The "New" Andrew Golota is back! Warsaw native stops McBride in Madison Square Garden slugfest
By Mike Indri, Retired Boxers Foundation - Photos by David M Warr / DKP - - New York - Fighting for only the second time in close to twenty-nine months, Polish heavyweight contender Andrew Golota admirably battled his way to a sixth round technical knockout victory against 288 lb. Kevin McBride Saturday night at the Mecca of Boxing, Madison Square Garden.
McBride, of Brockton, Mass., by way of Clones, Ireland and to be forever known as the man that hammered the notorious, and once lethal, former undisputed heavyweight world champion Mike Tyson into retirement (06/11/2005), started off well and caught Golota with several big right hands that wobbled the "Powerful Pole." Fighting toe-to-toe and going punch for punch, a huge McBride left sent Golota's mouthpiece flying, yet the fighter best remembered for low blows, biting and quitting in the ring stood fast and courageously made it out of the first round on his feet.
Golota, an unprecedented seven time Polish national amateur champion and a bronze medallist at the 1988 Olympics in Seoul, came out in round two throwing a pounding jab and thrilled the vast number of "Golota faithful" scattered throughout the arena with a profound boxing display. The more punishment Golota dished out, the more boisterous the proud legion became, waving their banners and flags, turning the Garden a sea of delirious white and red!
Picking the giant Irishman apart, Golota took control of the thunderous bout and had McBride, whose record fell to 34-6-1 (29 KO's), busted up, gasping for air and bleeding around both eyes at the start of the fateful sixth round.
Having won the four rounds following the first stanza on all three judges scorecards, Golota smelt victory and wanted to close the show. Desperate and hurting, McBride summoned up all he had left in the tank and drove Golota back onto the ropes with two stunning headshots which momentarily slowed down the thirty-nine year old Chicago resident. To his credit Golota withstood the attack and loaded up on a sledgehammer left hand which bludgeoned the already badly damaged face of McBride, who absorbed several more unanswered shots before referee Arthur Mercante rightly stepped in and ended the carnage at the 2:42 mark in round six of the scheduled twelve round bout.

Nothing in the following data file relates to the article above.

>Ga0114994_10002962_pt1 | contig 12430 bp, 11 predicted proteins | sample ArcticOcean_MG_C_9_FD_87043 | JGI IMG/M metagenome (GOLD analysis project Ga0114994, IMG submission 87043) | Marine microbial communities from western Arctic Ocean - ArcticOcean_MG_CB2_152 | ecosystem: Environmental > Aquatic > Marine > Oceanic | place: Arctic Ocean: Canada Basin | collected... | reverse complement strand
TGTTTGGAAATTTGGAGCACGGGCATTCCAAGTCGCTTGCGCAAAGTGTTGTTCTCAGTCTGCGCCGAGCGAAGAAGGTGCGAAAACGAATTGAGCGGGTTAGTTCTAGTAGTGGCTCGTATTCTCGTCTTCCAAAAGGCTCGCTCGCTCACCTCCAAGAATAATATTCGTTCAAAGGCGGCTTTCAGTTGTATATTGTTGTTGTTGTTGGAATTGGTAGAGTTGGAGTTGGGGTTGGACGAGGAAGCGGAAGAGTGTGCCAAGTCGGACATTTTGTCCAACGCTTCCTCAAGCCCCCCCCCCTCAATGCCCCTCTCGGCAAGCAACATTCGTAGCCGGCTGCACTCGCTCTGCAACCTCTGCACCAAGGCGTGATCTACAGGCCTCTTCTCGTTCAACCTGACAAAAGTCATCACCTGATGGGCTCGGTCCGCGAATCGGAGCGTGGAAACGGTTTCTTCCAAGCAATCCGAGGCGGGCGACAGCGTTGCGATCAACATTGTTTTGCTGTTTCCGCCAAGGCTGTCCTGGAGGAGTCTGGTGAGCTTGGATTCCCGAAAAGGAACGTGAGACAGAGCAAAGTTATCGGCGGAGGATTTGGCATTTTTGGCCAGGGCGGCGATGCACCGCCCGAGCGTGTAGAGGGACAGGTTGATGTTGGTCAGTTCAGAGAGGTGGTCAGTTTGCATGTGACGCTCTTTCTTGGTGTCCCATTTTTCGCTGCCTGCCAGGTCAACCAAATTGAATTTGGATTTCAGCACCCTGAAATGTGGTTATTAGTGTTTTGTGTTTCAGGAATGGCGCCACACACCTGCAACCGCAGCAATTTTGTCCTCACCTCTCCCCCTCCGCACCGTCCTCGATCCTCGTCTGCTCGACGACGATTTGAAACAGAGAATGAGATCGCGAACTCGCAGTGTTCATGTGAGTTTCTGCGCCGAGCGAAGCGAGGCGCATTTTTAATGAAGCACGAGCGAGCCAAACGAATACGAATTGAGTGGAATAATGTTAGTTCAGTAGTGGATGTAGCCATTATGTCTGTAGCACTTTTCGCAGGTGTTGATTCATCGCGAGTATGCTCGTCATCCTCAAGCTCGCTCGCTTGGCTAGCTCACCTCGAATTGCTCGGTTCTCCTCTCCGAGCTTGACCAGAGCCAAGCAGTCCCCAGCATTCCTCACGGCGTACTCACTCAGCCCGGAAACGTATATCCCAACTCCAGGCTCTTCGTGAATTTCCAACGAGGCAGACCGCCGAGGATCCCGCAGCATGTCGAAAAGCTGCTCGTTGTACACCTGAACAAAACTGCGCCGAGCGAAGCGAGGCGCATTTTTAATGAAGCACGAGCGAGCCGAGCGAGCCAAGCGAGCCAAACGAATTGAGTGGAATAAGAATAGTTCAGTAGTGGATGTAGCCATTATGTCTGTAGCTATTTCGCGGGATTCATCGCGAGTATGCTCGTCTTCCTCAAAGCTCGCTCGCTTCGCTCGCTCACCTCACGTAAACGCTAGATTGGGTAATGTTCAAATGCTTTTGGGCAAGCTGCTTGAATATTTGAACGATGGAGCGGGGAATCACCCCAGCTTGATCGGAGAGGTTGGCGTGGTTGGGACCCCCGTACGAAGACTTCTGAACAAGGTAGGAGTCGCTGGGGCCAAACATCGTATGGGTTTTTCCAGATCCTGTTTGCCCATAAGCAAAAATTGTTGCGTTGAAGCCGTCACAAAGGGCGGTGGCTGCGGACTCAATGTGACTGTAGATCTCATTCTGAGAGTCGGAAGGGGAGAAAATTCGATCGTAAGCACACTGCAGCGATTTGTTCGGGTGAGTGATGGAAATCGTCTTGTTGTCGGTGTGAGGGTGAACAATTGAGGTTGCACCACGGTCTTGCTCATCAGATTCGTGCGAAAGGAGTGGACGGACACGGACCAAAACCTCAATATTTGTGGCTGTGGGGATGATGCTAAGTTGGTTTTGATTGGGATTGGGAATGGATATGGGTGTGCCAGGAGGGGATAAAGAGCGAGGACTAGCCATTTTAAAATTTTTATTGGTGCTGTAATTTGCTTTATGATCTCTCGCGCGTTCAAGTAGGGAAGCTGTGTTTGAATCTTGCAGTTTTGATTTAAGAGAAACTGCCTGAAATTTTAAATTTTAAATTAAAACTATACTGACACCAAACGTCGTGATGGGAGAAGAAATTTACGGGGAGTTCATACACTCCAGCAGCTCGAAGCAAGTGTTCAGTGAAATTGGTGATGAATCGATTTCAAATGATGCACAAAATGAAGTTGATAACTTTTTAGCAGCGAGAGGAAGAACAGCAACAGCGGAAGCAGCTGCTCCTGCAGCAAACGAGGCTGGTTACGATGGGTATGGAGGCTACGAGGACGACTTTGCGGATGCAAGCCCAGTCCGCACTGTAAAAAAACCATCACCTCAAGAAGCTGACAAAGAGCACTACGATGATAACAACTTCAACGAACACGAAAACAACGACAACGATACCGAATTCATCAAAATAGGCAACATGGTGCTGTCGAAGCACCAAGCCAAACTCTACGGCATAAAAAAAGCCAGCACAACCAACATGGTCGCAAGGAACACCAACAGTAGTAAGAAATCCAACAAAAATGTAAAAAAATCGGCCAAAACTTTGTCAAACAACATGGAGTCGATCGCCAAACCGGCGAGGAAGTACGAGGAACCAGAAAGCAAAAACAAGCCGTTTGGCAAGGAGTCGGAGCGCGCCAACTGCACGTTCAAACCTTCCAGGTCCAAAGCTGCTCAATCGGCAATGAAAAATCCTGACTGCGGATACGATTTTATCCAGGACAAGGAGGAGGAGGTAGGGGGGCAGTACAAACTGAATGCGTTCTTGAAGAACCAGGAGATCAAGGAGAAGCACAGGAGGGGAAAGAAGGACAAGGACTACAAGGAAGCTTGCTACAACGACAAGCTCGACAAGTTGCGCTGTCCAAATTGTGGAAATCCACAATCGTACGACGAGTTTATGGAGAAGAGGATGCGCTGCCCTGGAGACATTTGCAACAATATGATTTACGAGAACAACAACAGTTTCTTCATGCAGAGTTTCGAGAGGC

Golota, who came into the fight a fit and solid 241 lbs. looked and fought better than he has in years and impressed the crowd with his strength, boxing prowess and tenacity.
The out-skilled McBride, who was not in the condition to withstand the barrage put forth by his championship minded opponent, put a commendable effort forth. Golota, who improved to 40-6-1 (33 KO's), surprised many by his proficient and professional approach to this fight. Returning to boxing simply for the chance to again challenge for the championship, Andrew Golota showed himself worthy, and ready, for that opportunity.
At the post fight press conference an extremely excited Don King spoke about his rejuvenated fighter.
"We all saw the new Andrew Golota tonight. He looked like he was thirty years old", stated the promoter extraordinaire. "Jabs, combinations, wow! He (Golota) was the best fighter on the card tonight."
While the Golota - McBride duel was definitely the "fight of the night" on the Don King, in association with Duva Boxing, promoted "Faith, Hope and Glory" fightcard, the Main Event featured World Boxing Council Interim Champion Samuel Peter taking on Jameel "Big Time" McCline. Surviving a knockdown late in round two, as well as two debilitating knockdowns in round three, Peter unbelievably managed to survive the onslaught and pull out a twelve round unanimous decision. McCline, now 38-8-3 (23 KO's), can only blame himself for not leaving the ring with Peter's WBC belt.
A loser in his prior three championship chances, (TKO Rd 10 vs. Wladimir Klitschko in 2002, a debatable split decision loss to Chris Byrd in 2004 and TKO Rd 3 vs. Nicolay Valuev-due to a serious knee injury rendering McCline unable to continue), McCline fought for close to five minutes as the 6 foot 6 inch, 266 lb monster that he is; the result was the three knockdowns and coming a punch or two short of winning a world title. Unfortunately, Jameel McCline, one of the nicest people in boxing, fought the rest of the fight like a five foot 6 inch fighter, and for that all he has to show for it is a regrettable loss on his record.
As McCline exposed Peter, this fight might have proved that Samuel Peter really is not as good as the so-called experts say, and that Jameel McCline is not that bad.
Mike Indri can be contacted at RBFNJMIKE@aol.com
Article posted on 08.10.2007
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